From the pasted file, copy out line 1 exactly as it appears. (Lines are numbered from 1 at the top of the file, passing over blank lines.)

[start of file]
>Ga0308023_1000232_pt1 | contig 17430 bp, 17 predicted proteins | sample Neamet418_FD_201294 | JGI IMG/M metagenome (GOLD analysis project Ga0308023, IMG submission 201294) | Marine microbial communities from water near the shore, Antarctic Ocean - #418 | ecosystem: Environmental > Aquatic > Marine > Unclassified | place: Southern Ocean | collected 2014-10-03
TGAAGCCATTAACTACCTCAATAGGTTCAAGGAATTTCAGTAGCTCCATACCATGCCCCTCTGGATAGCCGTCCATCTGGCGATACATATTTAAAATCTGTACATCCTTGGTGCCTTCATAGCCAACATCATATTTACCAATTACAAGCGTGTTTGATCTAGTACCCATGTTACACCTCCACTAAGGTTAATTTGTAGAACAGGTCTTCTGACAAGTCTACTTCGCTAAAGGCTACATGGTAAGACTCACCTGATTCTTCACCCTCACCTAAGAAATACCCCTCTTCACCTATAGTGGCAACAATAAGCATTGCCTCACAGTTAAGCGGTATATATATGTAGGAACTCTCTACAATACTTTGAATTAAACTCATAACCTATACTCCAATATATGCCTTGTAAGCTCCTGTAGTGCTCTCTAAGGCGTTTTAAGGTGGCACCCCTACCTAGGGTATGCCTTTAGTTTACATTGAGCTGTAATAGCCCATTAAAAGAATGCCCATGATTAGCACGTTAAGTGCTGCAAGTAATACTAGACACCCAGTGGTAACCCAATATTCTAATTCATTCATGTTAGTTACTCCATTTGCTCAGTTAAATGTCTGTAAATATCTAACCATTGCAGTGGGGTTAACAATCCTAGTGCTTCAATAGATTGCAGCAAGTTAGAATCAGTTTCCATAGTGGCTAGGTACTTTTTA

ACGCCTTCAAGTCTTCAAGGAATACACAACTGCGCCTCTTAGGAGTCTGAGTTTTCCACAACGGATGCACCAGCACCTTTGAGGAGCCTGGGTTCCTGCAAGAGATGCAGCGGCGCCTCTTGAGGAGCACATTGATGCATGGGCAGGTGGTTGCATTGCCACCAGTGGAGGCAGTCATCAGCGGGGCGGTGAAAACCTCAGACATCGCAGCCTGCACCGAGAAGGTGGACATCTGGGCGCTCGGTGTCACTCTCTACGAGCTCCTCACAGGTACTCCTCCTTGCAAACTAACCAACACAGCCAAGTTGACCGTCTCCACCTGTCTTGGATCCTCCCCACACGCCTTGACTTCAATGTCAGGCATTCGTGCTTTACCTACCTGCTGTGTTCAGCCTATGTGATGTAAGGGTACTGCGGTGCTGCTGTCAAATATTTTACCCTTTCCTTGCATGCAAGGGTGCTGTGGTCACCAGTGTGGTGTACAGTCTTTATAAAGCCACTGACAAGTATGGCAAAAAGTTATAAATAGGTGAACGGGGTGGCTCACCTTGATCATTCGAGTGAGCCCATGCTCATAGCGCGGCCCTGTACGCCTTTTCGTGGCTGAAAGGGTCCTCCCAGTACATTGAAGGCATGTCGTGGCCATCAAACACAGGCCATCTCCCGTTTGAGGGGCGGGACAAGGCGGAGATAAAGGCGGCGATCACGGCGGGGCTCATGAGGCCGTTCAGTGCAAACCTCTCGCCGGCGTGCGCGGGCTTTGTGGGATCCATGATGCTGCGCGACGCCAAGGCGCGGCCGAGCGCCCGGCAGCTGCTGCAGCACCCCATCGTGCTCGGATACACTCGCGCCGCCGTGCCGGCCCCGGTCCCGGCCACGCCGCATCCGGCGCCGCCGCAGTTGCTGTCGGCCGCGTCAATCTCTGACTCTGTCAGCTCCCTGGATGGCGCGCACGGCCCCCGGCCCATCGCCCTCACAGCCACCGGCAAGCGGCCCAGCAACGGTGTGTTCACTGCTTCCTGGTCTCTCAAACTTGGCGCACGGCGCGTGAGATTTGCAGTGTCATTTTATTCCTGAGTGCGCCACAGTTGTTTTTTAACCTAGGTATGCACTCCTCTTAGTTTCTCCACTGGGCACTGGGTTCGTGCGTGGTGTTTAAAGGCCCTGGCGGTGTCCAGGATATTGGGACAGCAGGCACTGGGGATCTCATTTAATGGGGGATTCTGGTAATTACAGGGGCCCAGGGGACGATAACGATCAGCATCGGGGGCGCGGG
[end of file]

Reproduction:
>Ga0308023_1000232_pt1 | contig 17430 bp, 17 predicted proteins | sample Neamet418_FD_201294 | JGI IMG/M metagenome (GOLD analysis project Ga0308023, IMG submission 201294) | Marine microbial communities from water near the shore, Antarctic Ocean - #418 | ecosystem: Environmental > Aquatic > Marine > Unclassified | place: Southern Ocean | collected 2014-10-03